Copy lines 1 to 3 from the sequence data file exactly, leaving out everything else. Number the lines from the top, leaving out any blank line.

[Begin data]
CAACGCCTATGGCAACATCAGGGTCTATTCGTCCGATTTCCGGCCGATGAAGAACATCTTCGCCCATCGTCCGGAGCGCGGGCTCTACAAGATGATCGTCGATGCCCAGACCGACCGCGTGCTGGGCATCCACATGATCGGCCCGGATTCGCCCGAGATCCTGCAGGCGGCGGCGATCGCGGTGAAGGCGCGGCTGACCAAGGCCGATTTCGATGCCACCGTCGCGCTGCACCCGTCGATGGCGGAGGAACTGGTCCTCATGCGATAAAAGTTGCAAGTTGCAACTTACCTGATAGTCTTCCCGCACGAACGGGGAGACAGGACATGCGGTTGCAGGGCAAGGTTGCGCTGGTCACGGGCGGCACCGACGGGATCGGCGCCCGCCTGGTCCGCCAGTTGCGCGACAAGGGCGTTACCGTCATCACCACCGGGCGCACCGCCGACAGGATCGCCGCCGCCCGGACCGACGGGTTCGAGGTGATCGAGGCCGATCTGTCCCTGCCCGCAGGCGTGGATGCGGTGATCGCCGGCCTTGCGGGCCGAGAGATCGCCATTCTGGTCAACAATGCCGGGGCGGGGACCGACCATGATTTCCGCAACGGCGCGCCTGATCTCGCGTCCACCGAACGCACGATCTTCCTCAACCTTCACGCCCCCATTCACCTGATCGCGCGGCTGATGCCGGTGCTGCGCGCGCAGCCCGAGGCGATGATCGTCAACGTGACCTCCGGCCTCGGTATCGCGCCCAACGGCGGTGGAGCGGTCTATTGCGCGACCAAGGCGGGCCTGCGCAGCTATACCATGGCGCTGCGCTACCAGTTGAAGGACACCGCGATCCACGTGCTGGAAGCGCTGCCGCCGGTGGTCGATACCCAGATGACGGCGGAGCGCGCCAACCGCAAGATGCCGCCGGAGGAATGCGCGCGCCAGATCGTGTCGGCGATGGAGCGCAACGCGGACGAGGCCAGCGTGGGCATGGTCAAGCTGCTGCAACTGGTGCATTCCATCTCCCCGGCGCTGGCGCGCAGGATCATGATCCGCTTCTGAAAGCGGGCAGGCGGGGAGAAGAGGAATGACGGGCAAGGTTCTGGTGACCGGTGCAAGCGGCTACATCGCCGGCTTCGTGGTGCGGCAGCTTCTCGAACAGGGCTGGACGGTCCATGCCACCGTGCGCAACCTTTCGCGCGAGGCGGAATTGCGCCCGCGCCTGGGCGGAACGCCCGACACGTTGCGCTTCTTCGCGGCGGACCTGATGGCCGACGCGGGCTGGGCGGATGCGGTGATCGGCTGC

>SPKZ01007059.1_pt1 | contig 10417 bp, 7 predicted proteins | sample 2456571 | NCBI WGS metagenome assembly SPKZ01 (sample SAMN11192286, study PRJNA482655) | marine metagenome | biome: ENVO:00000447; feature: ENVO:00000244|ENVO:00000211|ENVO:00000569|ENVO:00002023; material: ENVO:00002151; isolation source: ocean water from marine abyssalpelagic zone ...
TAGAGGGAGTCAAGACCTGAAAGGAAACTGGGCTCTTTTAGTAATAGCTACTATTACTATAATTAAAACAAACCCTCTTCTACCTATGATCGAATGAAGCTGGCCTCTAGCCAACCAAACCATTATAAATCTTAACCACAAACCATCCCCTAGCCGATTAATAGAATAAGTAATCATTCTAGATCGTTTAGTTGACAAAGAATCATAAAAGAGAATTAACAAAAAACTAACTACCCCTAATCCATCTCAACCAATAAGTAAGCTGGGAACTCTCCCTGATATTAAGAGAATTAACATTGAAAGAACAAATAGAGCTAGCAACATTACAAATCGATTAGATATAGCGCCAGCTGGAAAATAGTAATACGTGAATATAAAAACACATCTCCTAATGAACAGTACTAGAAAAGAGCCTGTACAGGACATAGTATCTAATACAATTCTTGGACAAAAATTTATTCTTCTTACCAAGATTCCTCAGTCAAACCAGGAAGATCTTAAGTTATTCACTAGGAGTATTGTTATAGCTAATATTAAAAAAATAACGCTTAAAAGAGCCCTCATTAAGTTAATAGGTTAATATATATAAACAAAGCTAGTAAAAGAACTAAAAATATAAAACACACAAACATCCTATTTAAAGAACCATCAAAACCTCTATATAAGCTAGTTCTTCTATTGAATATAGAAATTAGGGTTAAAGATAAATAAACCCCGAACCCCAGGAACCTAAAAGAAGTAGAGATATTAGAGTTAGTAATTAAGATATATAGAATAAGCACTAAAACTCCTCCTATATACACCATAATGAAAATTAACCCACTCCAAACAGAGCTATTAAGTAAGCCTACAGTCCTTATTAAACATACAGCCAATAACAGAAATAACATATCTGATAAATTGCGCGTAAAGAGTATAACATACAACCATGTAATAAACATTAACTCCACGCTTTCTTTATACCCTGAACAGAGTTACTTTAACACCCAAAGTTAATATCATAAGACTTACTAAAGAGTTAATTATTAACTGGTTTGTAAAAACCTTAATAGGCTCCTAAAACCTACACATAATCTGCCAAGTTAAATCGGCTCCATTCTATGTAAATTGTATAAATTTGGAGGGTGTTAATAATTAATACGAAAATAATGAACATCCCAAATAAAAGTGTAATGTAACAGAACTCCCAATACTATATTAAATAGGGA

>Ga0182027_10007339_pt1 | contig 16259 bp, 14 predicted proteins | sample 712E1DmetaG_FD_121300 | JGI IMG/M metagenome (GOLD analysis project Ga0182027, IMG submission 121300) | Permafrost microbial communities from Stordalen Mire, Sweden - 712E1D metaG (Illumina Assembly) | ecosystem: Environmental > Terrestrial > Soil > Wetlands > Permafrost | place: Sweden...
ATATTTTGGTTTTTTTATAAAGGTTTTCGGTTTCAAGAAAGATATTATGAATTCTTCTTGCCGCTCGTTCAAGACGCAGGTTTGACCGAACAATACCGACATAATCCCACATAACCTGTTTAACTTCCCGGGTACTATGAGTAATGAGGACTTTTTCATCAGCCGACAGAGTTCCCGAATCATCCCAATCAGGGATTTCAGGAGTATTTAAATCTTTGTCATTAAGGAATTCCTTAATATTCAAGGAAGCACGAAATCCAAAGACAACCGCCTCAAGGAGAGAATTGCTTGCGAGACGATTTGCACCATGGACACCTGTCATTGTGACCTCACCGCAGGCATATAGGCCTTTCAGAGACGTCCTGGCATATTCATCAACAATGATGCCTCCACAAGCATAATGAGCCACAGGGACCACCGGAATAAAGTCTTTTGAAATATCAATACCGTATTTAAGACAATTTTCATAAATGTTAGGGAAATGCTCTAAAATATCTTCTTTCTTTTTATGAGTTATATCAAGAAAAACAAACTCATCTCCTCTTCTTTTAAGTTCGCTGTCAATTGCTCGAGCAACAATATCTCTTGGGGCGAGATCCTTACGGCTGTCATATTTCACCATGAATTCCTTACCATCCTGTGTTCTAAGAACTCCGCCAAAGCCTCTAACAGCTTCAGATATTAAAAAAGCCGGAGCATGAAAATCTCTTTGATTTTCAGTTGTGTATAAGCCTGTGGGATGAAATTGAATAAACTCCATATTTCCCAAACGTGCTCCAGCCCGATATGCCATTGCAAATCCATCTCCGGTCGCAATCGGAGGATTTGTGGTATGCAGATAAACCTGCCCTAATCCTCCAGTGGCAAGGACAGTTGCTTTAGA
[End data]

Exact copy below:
CAACGCCTATGGCAACATCAGGGTCTATTCGTCCGATTTCCGGCCGATGAAGAACATCTTCGCCCATCGTCCGGAGCGCGGGCTCTACAAGATGATCGTCGATGCCCAGACCGACCGCGTGCTGGGCATCCACATGATCGGCCCGGATTCGCCCGAGATCCTGCAGGCGGCGGCGATCGCGGTGAAGGCGCGGCTGACCAAGGCCGATTTCGATGCCACCGTCGCGCTGCACCCGTCGATGGCGGAGGAACTGGTCCTCATGCGATAAAAGTTGCAAGTTGCAACTTACCTGATAGTCTTCCCGCACGAACGGGGAGACAGGACATGCGGTTGCAGGGCAAGGTTGCGCTGGTCACGGGCGGCACCGACGGGATCGGCGCCCGCCTGGTCCGCCAGTTGCGCGACAAGGGCGTTACCGTCATCACCACCGGGCGCACCGCCGACAGGATCGCCGCCGCCCGGACCGACGGGTTCGAGGTGATCGAGGCCGATCTGTCCCTGCCCGCAGGCGTGGATGCGGTGATCGCCGGCCTTGCGGGCCGAGAGATCGCCATTCTGGTCAACAATGCCGGGGCGGGGACCGACCATGATTTCCGCAACGGCGCGCCTGATCTCGCGTCCACCGAACGCACGATCTTCCTCAACCTTCACGCCCCCATTCACCTGATCGCGCGGCTGATGCCGGTGCTGCGCGCGCAGCCCGAGGCGATGATCGTCAACGTGACCTCCGGCCTCGGTATCGCGCCCAACGGCGGTGGAGCGGTCTATTGCGCGACCAAGGCGGGCCTGCGCAGCTATACCATGGCGCTGCGCTACCAGTTGAAGGACACCGCGATCCACGTGCTGGAAGCGCTGCCGCCGGTGGTCGATACCCAGATGACGGCGGAGCGCGCCAACCGCAAGATGCCGCCGGAGGAATGCGCGCGCCAGATCGTGTCGGCGATGGAGCGCAACGCGGACGAGGCCAGCGTGGGCATGGTCAAGCTGCTGCAACTGGTGCATTCCATCTCCCCGGCGCTGGCGCGCAGGATCATGATCCGCTTCTGAAAGCGGGCAGGCGGGGAGAAGAGGAATGACGGGCAAGGTTCTGGTGACCGGTGCAAGCGGCTACATCGCCGGCTTCGTGGTGCGGCAGCTTCTCGAACAGGGCTGGACGGTCCATGCCACCGTGCGCAACCTTTCGCGCGAGGCGGAATTGCGCCCGCGCCTGGGCGGAACGCCCGACACGTTGCGCTTCTTCGCGGCGGACCTGATGGCCGACGCGGGCTGGGCGGATGCGGTGATCGGCTGC

>SPKZ01007059.1_pt1 | contig 10417 bp, 7 predicted proteins | sample 2456571 | NCBI WGS metagenome assembly SPKZ01 (sample SAMN11192286, study PRJNA482655) | marine metagenome | biome: ENVO:00000447; feature: ENVO:00000244|ENVO:00000211|ENVO:00000569|ENVO:00002023; material: ENVO:00002151; isolation source: ocean water from marine abyssalpelagic zone ...
TAGAGGGAGTCAAGACCTGAAAGGAAACTGGGCTCTTTTAGTAATAGCTACTATTACTATAATTAAAACAAACCCTCTTCTACCTATGATCGAATGAAGCTGGCCTCTAGCCAACCAAACCATTATAAATCTTAACCACAAACCATCCCCTAGCCGATTAATAGAATAAGTAATCATTCTAGATCGTTTAGTTGACAAAGAATCATAAAAGAGAATTAACAAAAAACTAACTACCCCTAATCCATCTCAACCAATAAGTAAGCTGGGAACTCTCCCTGATATTAAGAGAATTAACATTGAAAGAACAAATAGAGCTAGCAACATTACAAATCGATTAGATATAGCGCCAGCTGGAAAATAGTAATACGTGAATATAAAAACACATCTCCTAATGAACAGTACTAGAAAAGAGCCTGTACAGGACATAGTATCTAATACAATTCTTGGACAAAAATTTATTCTTCTTACCAAGATTCCTCAGTCAAACCAGGAAGATCTTAAGTTATTCACTAGGAGTATTGTTATAGCTAATATTAAAAAAATAACGCTTAAAAGAGCCCTCATTAAGTTAATAGGTTAATATATATAAACAAAGCTAGTAAAAGAACTAAAAATATAAAACACACAAACATCCTATTTAAAGAACCATCAAAACCTCTATATAAGCTAGTTCTTCTATTGAATATAGAAATTAGGGTTAAAGATAAATAAACCCCGAACCCCAGGAACCTAAAAGAAGTAGAGATATTAGAGTTAGTAATTAAGATATATAGAATAAGCACTAAAACTCCTCCTATATACACCATAATGAAAATTAACCCACTCCAAACAGAGCTATTAAGTAAGCCTACAGTCCTTATTAAACATACAGCCAATAACAGAAATAACATATCTGATAAATTGCGCGTAAAGAGTATAACATACAACCATGTAATAAACATTAACTCCACGCTTTCTTTATACCCTGAACAGAGTTACTTTAACACCCAAAGTTAATATCATAAGACTTACTAAAGAGTTAATTATTAACTGGTTTGTAAAAACCTTAATAGGCTCCTAAAACCTACACATAATCTGCCAAGTTAAATCGGCTCCATTCTATGTAAATTGTATAAATTTGGAGGGTGTTAATAATTAATACGAAAATAATGAACATCCCAAATAAAAGTGTAATGTAACAGAACTCCCAATACTATATTAAATAGGGA